Another book me and Miss 4 and 3/4s have on the go is Peter Brown’s “The Curious Garden”.
This book is about a little boy who lives in a very drab, industrial city. On a walk he discovers a neglected lonely garden on an abandoned railway line. He decides to help the plants along and in doing so creates this magnificent garden which has a life of its own and inspires others to join in.
It’s a gorgeous book and it speaks of hope, potential, determination and the power of one person to achieve amazing things. As you can see above, the illustrations are truly wonderful.
What makes this extra spesh though is that this story is inspired by an actual garden in a real abandoned railway, called the High Line, in Manhattan. Left decaying in 1980, 2 neighbours took it upon themselves in 1999 to do a spot of guerilla gardening, starting what has turned out to be a magnificent collective of community spirit in “Friends of the High Line”.
My fabulous Out-Laws are in NYC at the moment and visiting this amazing place is on the top of their itinerary – I can’t wait to hear all about it. This place is truly magical and has become a place of true community spirit, co-opting, collective vision and energy, partnership, design, public art and performance. You can check it out here: http://www.thehighline.org/ or by watching this awesome video (wait for the ad to pass, it’s well worth it):
My family and I are gardeners to the core, so this book is totally for us. But if you aren’t the gardening sort or have had a couple of past tragedies, I hope this inspires you to go get a packet of seeds to sprinkle in your garden or plant a herb in a pot. Give it a go – with the right amount of attention and love anyone can achieve anything.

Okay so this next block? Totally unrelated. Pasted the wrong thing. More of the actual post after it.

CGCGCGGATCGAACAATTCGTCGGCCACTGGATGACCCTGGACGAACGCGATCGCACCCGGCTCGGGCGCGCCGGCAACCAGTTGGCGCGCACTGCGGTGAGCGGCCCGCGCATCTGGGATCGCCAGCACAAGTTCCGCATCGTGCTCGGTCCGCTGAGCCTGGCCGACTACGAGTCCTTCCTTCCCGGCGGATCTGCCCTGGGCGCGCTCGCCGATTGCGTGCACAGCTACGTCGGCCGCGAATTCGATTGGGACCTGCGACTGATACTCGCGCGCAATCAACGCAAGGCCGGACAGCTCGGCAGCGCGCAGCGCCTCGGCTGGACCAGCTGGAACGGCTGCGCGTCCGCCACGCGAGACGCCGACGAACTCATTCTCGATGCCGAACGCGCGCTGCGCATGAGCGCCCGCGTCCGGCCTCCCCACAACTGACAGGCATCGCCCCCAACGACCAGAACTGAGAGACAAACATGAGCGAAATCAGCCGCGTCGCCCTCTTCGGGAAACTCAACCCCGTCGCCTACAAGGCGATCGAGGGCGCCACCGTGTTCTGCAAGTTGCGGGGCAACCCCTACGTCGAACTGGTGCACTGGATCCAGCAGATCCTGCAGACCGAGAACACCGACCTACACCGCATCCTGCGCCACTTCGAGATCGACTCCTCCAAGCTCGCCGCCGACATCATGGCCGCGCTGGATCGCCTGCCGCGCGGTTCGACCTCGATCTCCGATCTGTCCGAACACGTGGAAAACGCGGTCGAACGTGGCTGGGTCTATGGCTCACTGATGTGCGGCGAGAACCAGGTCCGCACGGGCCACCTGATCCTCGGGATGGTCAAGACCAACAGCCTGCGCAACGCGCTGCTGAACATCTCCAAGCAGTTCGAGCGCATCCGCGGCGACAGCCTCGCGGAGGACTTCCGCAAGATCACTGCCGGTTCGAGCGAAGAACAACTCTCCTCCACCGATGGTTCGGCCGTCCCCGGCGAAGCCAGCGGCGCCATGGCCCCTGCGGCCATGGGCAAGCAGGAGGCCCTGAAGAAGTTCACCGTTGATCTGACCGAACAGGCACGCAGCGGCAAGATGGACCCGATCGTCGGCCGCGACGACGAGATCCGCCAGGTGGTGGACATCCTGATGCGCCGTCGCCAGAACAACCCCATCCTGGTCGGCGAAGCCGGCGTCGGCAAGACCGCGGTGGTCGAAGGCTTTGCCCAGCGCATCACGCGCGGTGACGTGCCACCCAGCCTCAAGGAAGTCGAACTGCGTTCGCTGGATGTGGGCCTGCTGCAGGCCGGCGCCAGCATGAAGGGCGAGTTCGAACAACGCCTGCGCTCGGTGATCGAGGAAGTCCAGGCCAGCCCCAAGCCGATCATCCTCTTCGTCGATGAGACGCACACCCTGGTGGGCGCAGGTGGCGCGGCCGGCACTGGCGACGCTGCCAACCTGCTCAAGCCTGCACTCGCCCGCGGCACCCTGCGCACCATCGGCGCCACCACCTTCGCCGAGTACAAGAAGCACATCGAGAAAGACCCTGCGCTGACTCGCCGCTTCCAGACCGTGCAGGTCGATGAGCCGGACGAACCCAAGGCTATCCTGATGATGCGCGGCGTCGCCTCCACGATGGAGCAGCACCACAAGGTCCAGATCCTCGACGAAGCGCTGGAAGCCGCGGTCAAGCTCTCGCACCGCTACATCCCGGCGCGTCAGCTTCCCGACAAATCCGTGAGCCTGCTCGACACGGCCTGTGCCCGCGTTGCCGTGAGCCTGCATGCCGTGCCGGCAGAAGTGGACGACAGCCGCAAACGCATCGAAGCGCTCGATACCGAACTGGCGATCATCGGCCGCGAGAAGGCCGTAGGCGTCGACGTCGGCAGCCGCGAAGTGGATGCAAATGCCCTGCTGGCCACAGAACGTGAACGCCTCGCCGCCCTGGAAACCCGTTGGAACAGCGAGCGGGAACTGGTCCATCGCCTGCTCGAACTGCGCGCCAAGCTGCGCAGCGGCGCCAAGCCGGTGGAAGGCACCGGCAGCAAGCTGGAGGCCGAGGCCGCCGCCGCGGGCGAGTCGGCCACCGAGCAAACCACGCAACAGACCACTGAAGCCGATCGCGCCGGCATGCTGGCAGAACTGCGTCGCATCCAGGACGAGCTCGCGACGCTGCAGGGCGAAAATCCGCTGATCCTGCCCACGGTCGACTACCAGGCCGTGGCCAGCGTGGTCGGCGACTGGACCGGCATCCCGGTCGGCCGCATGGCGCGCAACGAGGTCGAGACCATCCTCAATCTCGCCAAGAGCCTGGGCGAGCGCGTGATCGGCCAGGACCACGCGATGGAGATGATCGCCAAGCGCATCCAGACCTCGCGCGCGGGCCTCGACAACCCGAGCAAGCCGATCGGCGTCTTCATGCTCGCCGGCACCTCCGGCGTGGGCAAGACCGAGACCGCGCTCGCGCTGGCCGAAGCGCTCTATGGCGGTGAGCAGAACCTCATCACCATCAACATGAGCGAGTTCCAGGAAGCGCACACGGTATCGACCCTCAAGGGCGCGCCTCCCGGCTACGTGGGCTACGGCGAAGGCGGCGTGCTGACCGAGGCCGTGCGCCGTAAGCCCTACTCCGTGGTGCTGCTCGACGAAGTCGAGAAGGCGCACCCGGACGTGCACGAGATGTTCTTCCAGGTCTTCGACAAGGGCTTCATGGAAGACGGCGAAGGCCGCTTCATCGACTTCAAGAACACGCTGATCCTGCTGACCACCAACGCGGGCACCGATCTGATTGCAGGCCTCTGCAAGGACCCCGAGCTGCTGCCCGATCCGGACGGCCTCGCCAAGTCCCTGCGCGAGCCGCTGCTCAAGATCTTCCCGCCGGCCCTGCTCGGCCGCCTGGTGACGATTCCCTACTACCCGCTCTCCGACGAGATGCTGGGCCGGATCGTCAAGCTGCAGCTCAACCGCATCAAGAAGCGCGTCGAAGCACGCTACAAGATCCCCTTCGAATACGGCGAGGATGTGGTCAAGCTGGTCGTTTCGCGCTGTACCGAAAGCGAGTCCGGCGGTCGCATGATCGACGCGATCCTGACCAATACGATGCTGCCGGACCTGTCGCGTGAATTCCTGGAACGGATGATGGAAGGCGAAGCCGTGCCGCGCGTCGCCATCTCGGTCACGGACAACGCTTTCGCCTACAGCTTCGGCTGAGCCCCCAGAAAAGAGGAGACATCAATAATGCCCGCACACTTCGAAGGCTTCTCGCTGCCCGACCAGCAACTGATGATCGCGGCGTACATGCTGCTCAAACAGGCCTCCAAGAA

Over the last year and a half I have become increasingly obsessed with Urban/Street Art. Can’t get enough of the stuff and have been uber-excited to see Adelaide embracing this with such gusto.
Creative collectives such as Format and recent events like Street Dreams and Indelible (so sad that I missed this) – just spur my enthusiasm – I am blown away by the talent and energy (not to mention the final product).
My poor work colleagues don’t hear the end of it from me, every time we move to play-space to conceptualize what might be for project, you can bet you bottom $ that I pipe in with some wacky Street Art concept *team rolls eyes*. Yeah come on people……
Other than the awesome factor, what I really love about it is: its all about where our younger peeps are at: It embraces and celebrates their identity and what they associate with, rather than just discouraging & regulating it. It is about trust and creating a cool space. It’s about community and culture. It sort of has a mischievous feel about it, it’s provocative and often super intelligent and political. It promotes diversity, creativity and artistic endeavour and, with any luck, it encourages younger people feel proud of the place they live. There’s more but that would just be raving.
To give you a taste, here’s a few pics of cool urban art happening about the place.
Adelaide Street Art:
From LA’s MOCA – Art in the Streets:
If you want to see more awesomeness have a look here and here.
Final note: this post is in no way condoning random tagging on people’s private property, which is highly disrespectful, not to mention often incredibly ugly. However I do wonder what might be if we took a different, collective approach to turning this issue into an opportunity…..
Final final note: I am sad to say that I no longer see myself in this “younger people” category *booooo* – I guess it’s all relative….